[Viewpoint] Where is Ahn’s voice?

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[Viewpoint] Where is Ahn’s voice?

Kim Dae-jung looked very haggard in 1993. He had just come back from England, six months after his third presidential defeat. After exchanging simple greetings, I brought up the topic of his return to politics. Although it was a sensitive subject, I could not give up my professional duty as a journalist.

After returning from England, Kim published an autobiography at the end of the year. Titled “For the New Beginning,” the book portrayed a friendly, easy-to-approach image of Kim. Everyone knew what the “new beginning” was. But whether Kim would make a political comeback or not was an important news item for nearly two years after he returned.

A journalist has to ask about the secrets that everyone wants to know, but no one wants to talk about. Recent reports about Ahn Cheol-soo, the dean of the Graduate School of Convergence Science and Technology at Seoul National University, remind me of my encounter with Kim Dae-jung.

The political steps of Ahn are also very careful. During a press conference to announce the launch of his charity foundation, Ahn asked reporters to not ask him about politics. Even when they did, he just smiled.

Maybe Ahn’s judgment is right. The Venerable Beopryun described Ahn as “someone who cannot participate in politics in the existing political leadership,” and he could actually collapse if he does so.

He’s already proven his explosive popularity in the Seoul mayoral by-election, and the popularity stays high although he makes very few statements. There is no reason for him to make an early move.

It is therefore possible to criticize those who demand Ahn announce his entrance into the political scene. The problem is that Ahn’s steps appear a product of too much political engineering.

He could be seen as trying to promote his image while staying tight-lipped about his political position with a possible intention to go into the election without giving opponents a chance to criticize him. Ahn’s silence is different from that of Kim’s, whose political position was already well known.

Ahn’s close friend, Park Gyeong-cheol, a doctor-turned-investor, said he would become the flagpole if Ahn became the flag. The two have probably had enough discussions already to build political trust. But winning a presidential election and running a country are not two-person jobs.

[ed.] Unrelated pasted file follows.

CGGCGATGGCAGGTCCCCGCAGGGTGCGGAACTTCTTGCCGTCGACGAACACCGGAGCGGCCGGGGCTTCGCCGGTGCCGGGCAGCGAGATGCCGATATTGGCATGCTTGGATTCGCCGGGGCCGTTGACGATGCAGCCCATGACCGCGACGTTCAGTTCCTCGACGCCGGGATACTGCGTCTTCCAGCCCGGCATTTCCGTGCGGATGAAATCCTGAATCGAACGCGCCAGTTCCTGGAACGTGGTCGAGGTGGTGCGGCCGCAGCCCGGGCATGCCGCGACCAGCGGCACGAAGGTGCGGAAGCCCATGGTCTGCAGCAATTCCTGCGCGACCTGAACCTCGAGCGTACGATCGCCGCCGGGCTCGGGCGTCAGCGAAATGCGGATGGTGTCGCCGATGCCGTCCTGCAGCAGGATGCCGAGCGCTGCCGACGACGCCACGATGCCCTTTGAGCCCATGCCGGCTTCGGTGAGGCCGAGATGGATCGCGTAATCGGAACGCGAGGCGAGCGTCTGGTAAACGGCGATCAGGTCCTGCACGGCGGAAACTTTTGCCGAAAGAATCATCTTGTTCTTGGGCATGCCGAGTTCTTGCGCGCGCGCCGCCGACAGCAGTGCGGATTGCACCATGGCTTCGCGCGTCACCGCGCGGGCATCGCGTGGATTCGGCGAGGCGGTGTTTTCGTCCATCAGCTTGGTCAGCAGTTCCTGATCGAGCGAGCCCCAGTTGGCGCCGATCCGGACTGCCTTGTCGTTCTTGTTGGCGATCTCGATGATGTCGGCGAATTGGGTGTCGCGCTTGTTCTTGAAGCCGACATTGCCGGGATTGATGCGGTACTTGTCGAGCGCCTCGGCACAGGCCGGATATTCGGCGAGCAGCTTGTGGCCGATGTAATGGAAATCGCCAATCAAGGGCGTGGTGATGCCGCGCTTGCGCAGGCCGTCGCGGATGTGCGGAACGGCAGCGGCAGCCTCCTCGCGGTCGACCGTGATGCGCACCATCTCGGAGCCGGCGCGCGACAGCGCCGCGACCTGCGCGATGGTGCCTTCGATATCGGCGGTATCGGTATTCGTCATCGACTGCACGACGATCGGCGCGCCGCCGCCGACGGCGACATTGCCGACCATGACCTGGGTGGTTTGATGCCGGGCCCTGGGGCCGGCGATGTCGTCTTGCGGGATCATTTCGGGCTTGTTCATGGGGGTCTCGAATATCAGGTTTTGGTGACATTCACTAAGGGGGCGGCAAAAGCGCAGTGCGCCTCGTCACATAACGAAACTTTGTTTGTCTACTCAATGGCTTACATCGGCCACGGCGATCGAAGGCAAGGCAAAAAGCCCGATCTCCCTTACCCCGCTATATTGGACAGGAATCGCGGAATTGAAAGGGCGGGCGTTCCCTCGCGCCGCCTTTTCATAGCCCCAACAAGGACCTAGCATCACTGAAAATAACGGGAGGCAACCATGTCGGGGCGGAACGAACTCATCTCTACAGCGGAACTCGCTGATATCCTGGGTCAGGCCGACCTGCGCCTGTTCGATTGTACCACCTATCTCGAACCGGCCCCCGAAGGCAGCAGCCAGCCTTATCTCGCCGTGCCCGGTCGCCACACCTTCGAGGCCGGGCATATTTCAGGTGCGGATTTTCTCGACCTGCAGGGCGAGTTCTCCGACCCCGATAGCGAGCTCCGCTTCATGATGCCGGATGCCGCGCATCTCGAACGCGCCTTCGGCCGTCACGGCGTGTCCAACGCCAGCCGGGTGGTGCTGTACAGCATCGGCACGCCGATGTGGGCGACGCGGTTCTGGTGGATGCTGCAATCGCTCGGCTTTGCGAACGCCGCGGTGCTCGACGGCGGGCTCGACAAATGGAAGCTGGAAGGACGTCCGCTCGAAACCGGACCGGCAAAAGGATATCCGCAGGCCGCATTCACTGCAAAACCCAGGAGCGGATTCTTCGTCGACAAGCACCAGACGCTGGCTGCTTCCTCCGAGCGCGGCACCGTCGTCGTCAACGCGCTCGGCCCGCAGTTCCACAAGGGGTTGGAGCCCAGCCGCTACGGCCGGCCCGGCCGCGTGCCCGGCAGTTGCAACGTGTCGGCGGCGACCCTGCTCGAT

Unless Ahn wants to be an actor and be carried on someone’s back, he must make public his political visions. Only then will he have true supporters. He must not just join hands with those who are only chasing after the high possibility of winning the next presidency, regardless of political views.

While Ahn considered his next move, the political landscape began changing. Support for Moon Jae-in, a senior adviser of the Democratic United Party, is skyrocketing.

In the latest Realmeter survey, his popularity was 0.5 percentage points higher than that of Park Geun-hye, the interim head of the Saenuri Party. In some polls, Moon’s popularity was higher than that of Ahn’s. His fund-raising activities have also been very successful.

It’s been a while since Park has been projected to lose without Ahn in the race. Some said Ahn should work as the pacemaker like he did in the Seoul mayoral by-election. Others are predicting that Ahn will join the ruling party and compete against Park in the primary. The situation is exactly what Ven. Beopryun had worried about. Ahn’s passive, uncertain identity has created the current situation.

An anecdote about the way Ahn learned how to play the game “go” is revealing. During his second year in a premedical program, Ahn read 50 books on the game before he began playing it. Because he had such a solid foundation, he was able to reach the first or second level as an amateur player within only one year.

He is following these steps again for his political participation. He is reportedly receiving special tutoring from experts.

But politics is different from “go.” It’s also different from corporate management. Politics needs a group that shares a vision and is created through the process of communicating with other.

President Lee Myung-bak, a successful CEO, faced criticism for his inability to effectively communicate, and Ahn seriously needs to think about the reasons why.

Ven. Beopryun evaluated Ahn as someone who thinks, “Will I be able to do it well and happily?” rather than thinking that he must sacrifice himself for the people. Instead of thinking about who he can be, Ahn appears to be more interested in what he can do when he reaches the position. That’s the precise charm of Ahn.

But in politics, doing something is not about acting after reading 50 books.

Politics is about the process of making public his or her view on an important national issue, such as the Korea-U.S. free trade agreement. It is about getting his or her political stance verified and winning support.

If Ahn continues to remain silent about matters of grave importance, he could be misunderstood for trying to not suffer any damage.

Politics is not something that the president alone can decide.

by Kim Jin-kook

* The author is the chief editorial writer of the JoongAng Ilbo.

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